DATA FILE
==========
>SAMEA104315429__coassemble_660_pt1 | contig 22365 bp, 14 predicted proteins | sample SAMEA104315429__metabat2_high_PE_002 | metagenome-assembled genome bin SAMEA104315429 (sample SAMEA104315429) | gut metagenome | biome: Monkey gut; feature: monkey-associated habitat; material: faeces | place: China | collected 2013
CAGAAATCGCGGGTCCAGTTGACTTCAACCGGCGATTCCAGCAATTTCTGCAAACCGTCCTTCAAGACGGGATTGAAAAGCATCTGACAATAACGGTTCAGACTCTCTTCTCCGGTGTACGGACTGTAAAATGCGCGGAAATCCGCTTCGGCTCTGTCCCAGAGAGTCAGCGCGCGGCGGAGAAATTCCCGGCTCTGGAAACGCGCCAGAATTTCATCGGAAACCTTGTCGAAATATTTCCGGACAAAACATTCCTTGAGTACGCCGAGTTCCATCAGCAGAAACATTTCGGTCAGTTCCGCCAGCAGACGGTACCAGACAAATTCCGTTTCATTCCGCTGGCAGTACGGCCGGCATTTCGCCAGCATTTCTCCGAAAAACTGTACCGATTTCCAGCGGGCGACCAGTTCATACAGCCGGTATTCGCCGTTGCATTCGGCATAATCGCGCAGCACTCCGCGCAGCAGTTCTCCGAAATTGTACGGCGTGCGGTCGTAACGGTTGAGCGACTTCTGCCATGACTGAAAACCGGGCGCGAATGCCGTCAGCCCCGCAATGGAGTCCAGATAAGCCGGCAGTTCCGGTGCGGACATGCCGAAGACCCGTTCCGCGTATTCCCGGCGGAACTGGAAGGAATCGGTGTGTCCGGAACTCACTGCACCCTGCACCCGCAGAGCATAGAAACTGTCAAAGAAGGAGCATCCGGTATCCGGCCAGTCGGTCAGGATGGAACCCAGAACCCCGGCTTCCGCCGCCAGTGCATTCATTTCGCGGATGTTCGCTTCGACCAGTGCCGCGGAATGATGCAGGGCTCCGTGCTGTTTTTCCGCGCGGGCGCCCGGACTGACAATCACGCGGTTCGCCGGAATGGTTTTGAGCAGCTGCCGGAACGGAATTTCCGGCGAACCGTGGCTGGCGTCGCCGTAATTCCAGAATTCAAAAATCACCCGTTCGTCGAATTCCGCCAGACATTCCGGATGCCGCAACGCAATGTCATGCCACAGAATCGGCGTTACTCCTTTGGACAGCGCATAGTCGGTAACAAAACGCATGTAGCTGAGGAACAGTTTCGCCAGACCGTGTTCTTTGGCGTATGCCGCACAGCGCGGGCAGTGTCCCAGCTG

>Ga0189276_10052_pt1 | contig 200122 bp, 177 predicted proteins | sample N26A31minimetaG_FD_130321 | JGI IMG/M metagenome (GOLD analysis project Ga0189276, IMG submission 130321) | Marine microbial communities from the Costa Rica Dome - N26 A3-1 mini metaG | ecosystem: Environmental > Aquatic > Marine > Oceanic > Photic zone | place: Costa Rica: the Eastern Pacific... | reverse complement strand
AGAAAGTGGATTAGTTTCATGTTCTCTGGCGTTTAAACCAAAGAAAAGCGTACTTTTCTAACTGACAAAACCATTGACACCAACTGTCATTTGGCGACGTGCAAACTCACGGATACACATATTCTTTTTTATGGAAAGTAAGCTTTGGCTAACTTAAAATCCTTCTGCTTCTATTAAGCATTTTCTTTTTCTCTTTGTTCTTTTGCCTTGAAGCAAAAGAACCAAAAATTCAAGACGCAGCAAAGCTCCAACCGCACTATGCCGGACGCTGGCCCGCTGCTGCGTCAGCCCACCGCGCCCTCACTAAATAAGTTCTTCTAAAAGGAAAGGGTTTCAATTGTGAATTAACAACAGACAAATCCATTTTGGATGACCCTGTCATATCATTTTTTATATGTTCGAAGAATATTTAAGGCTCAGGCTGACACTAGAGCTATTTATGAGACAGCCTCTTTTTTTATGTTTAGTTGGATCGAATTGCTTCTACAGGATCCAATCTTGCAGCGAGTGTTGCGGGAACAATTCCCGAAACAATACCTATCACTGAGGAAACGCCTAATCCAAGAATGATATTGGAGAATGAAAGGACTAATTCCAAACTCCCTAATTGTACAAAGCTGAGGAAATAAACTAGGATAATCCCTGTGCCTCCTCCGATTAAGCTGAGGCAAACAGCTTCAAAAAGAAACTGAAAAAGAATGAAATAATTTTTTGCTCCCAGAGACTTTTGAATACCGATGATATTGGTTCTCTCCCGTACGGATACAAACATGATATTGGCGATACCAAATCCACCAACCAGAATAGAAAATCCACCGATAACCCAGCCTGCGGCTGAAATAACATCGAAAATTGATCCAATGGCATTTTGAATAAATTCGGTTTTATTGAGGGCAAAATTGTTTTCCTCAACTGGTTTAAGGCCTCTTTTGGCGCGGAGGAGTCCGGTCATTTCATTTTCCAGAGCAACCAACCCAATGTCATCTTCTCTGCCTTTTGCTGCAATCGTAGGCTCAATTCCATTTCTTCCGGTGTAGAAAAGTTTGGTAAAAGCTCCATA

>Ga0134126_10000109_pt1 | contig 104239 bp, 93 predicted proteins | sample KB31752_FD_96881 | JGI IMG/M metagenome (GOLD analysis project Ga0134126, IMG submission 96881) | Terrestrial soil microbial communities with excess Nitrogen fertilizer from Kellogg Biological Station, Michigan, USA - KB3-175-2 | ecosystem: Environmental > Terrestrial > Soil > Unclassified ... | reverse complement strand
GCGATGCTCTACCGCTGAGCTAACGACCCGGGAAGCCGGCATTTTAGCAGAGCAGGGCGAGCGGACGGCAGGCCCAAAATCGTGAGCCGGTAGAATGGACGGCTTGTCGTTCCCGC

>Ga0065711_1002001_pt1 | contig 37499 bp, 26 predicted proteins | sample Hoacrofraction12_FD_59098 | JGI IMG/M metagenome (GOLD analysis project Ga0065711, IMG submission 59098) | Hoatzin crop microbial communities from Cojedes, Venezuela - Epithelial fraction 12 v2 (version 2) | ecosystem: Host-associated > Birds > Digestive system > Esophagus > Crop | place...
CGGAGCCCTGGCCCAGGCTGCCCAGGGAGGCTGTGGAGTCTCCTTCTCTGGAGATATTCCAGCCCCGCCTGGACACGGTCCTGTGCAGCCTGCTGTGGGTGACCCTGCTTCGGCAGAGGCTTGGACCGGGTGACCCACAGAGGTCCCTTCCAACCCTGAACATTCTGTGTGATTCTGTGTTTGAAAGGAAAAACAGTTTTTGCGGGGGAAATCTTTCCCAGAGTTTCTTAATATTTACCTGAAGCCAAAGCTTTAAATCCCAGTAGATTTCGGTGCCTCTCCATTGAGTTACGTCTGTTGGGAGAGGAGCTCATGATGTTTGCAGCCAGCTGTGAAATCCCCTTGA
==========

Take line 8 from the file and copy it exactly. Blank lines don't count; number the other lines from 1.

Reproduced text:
CGGAGCCCTGGCCCAGGCTGCCCAGGGAGGCTGTGGAGTCTCCTTCTCTGGAGATATTCCAGCCCCGCCTGGACACGGTCCTGTGCAGCCTGCTGTGGGTGACCCTGCTTCGGCAGAGGCTTGGACCGGGTGACCCACAGAGGTCCCTTCCAACCCTGAACATTCTGTGTGATTCTGTGTTTGAAAGGAAAAACAGTTTTTGCGGGGGAAATCTTTCCCAGAGTTTCTTAATATTTACCTGAAGCCAAAGCTTTAAATCCCAGTAGATTTCGGTGCCTCTCCATTGAGTTACGTCTGTTGGGAGAGGAGCTCATGATGTTTGCAGCCAGCTGTGAAATCCCCTTGA